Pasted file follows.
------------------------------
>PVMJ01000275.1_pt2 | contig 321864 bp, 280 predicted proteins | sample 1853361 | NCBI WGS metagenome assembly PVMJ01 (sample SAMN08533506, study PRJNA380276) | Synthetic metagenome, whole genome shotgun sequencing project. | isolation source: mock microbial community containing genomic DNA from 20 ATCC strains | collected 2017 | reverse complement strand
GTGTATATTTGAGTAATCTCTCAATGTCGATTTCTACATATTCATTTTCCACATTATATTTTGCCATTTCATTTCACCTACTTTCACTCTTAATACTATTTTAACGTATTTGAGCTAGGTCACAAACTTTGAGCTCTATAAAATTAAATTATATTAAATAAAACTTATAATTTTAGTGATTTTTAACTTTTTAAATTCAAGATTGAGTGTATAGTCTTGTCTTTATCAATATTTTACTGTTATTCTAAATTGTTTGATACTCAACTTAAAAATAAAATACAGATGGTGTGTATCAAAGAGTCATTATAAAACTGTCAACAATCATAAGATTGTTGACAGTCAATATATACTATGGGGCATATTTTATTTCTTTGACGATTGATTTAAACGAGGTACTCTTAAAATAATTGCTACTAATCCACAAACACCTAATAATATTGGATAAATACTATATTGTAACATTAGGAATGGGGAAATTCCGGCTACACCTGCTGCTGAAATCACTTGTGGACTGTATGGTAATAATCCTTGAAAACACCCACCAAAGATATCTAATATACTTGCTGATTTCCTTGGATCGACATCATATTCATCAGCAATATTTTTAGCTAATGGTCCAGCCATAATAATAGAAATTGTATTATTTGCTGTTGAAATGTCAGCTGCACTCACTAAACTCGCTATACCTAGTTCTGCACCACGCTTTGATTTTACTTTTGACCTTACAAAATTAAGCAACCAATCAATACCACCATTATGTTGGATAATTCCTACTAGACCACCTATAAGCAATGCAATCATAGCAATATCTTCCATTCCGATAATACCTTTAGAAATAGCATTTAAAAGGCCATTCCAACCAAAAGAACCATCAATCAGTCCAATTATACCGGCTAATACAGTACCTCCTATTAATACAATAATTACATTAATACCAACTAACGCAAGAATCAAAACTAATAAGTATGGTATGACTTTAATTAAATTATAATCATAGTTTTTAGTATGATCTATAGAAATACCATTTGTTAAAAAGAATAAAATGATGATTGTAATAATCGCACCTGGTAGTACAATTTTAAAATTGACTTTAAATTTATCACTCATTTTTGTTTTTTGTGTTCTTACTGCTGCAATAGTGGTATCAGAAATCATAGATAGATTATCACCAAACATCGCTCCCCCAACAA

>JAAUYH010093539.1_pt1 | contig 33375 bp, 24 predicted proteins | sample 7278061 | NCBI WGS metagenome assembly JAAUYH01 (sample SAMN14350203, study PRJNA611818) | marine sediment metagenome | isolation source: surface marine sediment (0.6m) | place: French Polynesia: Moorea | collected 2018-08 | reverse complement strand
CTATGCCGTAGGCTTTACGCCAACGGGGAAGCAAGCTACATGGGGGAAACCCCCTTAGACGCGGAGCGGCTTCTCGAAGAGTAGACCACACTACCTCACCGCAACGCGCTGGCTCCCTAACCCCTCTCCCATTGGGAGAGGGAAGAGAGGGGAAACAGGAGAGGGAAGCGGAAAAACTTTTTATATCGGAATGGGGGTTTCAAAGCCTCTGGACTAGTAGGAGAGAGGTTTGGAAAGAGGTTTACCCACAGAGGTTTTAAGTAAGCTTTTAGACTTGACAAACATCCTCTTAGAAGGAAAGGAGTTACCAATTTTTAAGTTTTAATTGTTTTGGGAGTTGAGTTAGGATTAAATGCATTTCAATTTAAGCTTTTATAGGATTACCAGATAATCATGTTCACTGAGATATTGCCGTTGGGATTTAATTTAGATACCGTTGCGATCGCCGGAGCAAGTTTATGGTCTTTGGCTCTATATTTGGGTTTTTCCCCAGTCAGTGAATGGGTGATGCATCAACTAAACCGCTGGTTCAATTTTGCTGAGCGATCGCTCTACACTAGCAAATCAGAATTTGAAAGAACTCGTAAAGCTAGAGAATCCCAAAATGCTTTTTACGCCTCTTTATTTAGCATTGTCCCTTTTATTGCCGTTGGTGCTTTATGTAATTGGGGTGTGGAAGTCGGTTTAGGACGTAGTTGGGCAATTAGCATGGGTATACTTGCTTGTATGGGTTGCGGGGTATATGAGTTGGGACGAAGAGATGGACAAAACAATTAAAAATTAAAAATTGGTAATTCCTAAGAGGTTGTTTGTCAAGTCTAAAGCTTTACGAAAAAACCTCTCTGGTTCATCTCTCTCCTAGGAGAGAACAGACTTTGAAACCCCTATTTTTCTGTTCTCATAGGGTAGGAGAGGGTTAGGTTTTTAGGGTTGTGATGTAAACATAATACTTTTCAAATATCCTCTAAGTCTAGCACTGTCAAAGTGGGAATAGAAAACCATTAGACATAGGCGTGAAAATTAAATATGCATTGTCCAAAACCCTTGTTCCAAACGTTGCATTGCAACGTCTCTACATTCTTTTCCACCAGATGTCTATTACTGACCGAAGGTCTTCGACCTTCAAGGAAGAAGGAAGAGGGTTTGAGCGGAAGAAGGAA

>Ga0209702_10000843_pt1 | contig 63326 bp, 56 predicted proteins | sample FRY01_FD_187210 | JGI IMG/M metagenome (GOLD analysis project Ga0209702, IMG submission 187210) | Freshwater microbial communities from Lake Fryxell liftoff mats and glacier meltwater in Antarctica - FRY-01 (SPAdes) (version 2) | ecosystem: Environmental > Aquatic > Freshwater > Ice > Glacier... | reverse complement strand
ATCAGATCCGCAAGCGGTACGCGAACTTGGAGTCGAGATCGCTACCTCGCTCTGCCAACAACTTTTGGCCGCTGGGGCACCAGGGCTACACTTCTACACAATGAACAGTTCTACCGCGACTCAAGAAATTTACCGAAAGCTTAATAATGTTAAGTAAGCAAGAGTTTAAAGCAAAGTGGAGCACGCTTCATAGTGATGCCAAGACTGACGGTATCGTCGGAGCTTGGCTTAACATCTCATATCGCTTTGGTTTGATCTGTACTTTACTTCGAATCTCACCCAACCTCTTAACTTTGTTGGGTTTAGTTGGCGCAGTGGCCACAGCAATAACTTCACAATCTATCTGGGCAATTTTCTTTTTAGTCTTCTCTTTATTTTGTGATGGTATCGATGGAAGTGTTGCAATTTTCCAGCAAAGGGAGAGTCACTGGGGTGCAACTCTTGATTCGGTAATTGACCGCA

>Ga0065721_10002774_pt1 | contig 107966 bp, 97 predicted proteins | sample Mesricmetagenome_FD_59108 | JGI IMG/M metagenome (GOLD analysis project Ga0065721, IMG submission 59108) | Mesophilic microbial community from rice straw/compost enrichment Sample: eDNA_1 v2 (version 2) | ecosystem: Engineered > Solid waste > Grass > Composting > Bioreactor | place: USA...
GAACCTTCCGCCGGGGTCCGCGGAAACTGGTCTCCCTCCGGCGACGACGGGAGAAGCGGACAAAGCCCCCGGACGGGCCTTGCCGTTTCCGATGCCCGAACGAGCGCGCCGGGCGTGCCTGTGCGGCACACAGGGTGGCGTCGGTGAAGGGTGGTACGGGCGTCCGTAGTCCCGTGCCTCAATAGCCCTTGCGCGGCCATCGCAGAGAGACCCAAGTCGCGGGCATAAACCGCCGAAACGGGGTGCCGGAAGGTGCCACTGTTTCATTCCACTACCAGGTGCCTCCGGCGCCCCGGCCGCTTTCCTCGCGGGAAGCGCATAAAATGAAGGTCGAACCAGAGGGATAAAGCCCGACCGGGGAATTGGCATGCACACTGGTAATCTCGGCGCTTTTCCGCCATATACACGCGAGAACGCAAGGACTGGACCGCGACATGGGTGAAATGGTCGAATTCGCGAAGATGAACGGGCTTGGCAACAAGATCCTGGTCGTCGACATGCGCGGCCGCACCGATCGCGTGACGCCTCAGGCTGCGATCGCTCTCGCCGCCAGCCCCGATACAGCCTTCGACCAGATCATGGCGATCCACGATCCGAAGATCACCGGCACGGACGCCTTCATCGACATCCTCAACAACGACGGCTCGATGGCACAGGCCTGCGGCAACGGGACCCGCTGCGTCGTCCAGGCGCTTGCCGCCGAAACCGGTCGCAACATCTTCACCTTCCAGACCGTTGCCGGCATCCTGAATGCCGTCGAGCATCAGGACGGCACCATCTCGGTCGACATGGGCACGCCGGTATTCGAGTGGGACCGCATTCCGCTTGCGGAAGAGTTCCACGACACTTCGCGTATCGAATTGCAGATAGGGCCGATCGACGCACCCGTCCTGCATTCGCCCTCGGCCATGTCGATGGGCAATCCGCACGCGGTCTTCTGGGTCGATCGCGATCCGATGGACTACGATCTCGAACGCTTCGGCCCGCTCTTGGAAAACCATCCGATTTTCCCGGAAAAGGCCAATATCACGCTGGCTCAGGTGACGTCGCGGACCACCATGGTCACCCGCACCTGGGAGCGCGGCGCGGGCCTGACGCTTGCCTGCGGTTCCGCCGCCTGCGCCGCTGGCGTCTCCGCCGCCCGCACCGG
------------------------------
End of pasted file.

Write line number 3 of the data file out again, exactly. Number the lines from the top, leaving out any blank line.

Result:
>JAAUYH010093539.1_pt1 | contig 33375 bp, 24 predicted proteins | sample 7278061 | NCBI WGS metagenome assembly JAAUYH01 (sample SAMN14350203, study PRJNA611818) | marine sediment metagenome | isolation source: surface marine sediment (0.6m) | place: French Polynesia: Moorea | collected 2018-08 | reverse complement strand